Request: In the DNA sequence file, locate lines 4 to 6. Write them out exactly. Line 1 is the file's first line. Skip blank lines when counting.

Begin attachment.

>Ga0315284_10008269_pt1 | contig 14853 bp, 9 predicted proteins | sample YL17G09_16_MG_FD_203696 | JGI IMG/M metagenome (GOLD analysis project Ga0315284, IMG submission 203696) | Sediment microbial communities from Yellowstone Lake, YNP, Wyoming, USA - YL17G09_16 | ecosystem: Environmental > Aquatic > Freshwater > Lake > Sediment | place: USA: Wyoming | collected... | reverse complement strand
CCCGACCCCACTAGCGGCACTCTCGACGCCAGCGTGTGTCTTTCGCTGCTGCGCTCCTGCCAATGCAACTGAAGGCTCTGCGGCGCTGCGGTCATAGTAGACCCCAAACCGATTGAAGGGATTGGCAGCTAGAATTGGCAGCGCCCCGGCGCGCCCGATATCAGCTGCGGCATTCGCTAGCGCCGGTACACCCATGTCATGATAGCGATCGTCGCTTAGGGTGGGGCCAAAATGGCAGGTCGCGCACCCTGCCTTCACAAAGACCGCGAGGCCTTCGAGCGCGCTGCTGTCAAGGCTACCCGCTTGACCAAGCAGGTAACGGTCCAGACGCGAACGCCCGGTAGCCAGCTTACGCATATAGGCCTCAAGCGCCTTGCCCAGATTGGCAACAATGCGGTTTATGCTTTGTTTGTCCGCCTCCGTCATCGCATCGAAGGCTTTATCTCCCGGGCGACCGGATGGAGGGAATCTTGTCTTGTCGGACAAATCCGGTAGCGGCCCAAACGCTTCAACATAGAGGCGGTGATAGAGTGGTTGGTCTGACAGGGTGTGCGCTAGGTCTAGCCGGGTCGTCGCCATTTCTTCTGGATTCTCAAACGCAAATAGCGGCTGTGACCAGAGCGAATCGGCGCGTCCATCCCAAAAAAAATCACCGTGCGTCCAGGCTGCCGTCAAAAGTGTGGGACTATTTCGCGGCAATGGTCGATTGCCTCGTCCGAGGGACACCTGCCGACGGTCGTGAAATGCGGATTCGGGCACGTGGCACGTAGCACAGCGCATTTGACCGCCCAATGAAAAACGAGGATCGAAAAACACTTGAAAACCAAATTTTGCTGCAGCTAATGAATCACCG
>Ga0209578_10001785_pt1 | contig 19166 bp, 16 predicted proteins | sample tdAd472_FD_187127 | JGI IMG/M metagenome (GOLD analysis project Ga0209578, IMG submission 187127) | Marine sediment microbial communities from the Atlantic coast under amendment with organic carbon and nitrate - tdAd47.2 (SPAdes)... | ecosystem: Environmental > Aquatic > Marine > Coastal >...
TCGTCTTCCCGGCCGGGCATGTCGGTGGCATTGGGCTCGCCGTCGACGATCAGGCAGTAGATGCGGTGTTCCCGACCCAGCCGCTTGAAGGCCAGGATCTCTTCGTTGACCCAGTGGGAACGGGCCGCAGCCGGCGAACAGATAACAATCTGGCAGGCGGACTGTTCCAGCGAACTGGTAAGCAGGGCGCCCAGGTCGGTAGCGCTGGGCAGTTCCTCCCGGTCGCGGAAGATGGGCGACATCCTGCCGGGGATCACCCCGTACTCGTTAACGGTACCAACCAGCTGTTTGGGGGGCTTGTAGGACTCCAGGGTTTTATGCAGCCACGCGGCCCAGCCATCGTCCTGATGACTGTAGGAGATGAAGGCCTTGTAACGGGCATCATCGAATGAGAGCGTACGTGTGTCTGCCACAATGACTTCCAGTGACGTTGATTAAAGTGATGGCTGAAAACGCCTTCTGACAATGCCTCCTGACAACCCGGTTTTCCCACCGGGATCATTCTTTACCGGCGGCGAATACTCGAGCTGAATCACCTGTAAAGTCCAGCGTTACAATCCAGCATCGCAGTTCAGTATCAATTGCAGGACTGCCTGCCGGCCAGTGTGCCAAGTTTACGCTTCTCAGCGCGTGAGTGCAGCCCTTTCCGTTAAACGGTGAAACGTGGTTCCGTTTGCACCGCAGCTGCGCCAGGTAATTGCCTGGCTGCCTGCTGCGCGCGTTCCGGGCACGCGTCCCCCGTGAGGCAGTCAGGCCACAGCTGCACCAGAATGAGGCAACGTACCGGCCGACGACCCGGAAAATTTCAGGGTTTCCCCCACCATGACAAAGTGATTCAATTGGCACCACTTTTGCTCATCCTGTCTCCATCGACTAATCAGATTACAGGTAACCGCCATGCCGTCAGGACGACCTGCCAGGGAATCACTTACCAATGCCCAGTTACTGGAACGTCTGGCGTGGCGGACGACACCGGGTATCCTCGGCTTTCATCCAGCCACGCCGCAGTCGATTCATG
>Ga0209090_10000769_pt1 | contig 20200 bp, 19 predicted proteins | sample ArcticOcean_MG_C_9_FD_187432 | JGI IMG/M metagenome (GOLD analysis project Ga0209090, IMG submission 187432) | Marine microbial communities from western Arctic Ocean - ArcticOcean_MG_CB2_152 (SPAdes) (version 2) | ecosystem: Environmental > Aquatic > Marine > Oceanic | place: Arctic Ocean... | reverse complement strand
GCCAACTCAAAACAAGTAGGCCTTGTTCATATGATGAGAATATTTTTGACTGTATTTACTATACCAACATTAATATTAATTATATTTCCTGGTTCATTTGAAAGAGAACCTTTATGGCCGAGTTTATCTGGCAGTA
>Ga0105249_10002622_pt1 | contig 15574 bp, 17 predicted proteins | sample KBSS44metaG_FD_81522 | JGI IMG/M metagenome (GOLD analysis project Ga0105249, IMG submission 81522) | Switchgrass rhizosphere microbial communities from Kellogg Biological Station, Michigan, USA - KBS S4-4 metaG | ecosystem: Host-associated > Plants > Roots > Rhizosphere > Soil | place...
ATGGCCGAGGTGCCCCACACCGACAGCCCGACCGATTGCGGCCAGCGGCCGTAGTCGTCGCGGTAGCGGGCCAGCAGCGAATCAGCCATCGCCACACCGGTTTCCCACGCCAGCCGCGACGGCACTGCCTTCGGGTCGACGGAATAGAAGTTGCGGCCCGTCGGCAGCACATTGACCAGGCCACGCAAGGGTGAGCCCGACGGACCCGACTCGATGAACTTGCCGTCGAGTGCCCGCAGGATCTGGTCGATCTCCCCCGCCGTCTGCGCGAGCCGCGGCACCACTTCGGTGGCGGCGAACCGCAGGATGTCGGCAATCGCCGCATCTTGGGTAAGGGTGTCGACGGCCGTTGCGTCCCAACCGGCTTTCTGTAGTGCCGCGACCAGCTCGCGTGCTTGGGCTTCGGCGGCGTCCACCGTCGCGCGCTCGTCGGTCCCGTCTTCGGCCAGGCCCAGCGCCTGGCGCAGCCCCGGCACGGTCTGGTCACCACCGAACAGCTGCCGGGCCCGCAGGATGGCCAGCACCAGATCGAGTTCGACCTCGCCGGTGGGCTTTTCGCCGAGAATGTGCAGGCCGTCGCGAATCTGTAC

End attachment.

TCGTCTTCCCGGCCGGGCATGTCGGTGGCATTGGGCTCGCCGTCGACGATCAGGCAGTAGATGCGGTGTTCCCGACCCAGCCGCTTGAAGGCCAGGATCTCTTCGTTGACCCAGTGGGAACGGGCCGCAGCCGGCGAACAGATAACAATCTGGCAGGCGGACTGTTCCAGCGAACTGGTAAGCAGGGCGCCCAGGTCGGTAGCGCTGGGCAGTTCCTCCCGGTCGCGGAAGATGGGCGACATCCTGCCGGGGATCACCCCGTACTCGTTAACGGTACCAACCAGCTGTTTGGGGGGCTTGTAGGACTCCAGGGTTTTATGCAGCCACGCGGCCCAGCCATCGTCCTGATGACTGTAGGAGATGAAGGCCTTGTAACGGGCATCATCGAATGAGAGCGTACGTGTGTCTGCCACAATGACTTCCAGTGACGTTGATTAAAGTGATGGCTGAAAACGCCTTCTGACAATGCCTCCTGACAACCCGGTTTTCCCACCGGGATCATTCTTTACCGGCGGCGAATACTCGAGCTGAATCACCTGTAAAGTCCAGCGTTACAATCCAGCATCGCAGTTCAGTATCAATTGCAGGACTGCCTGCCGGCCAGTGTGCCAAGTTTACGCTTCTCAGCGCGTGAGTGCAGCCCTTTCCGTTAAACGGTGAAACGTGGTTCCGTTTGCACCGCAGCTGCGCCAGGTAATTGCCTGGCTGCCTGCTGCGCGCGTTCCGGGCACGCGTCCCCCGTGAGGCAGTCAGGCCACAGCTGCACCAGAATGAGGCAACGTACCGGCCGACGACCCGGAAAATTTCAGGGTTTCCCCCACCATGACAAAGTGATTCAATTGGCACCACTTTTGCTCATCCTGTCTCCATCGACTAATCAGATTACAGGTAACCGCCATGCCGTCAGGACGACCTGCCAGGGAATCACTTACCAATGCCCAGTTACTGGAACGTCTGGCGTGGCGGACGACACCGGGTATCCTCGGCTTTCATCCAGCCACGCCGCAGTCGATTCATG
>Ga0209090_10000769_pt1 | contig 20200 bp, 19 predicted proteins | sample ArcticOcean_MG_C_9_FD_187432 | JGI IMG/M metagenome (GOLD analysis project Ga0209090, IMG submission 187432) | Marine microbial communities from western Arctic Ocean - ArcticOcean_MG_CB2_152 (SPAdes) (version 2) | ecosystem: Environmental > Aquatic > Marine > Oceanic | place: Arctic Ocean... | reverse complement strand
GCCAACTCAAAACAAGTAGGCCTTGTTCATATGATGAGAATATTTTTGACTGTATTTACTATACCAACATTAATATTAATTATATTTCCTGGTTCATTTGAAAGAGAACCTTTATGGCCGAGTTTATCTGGCAGTA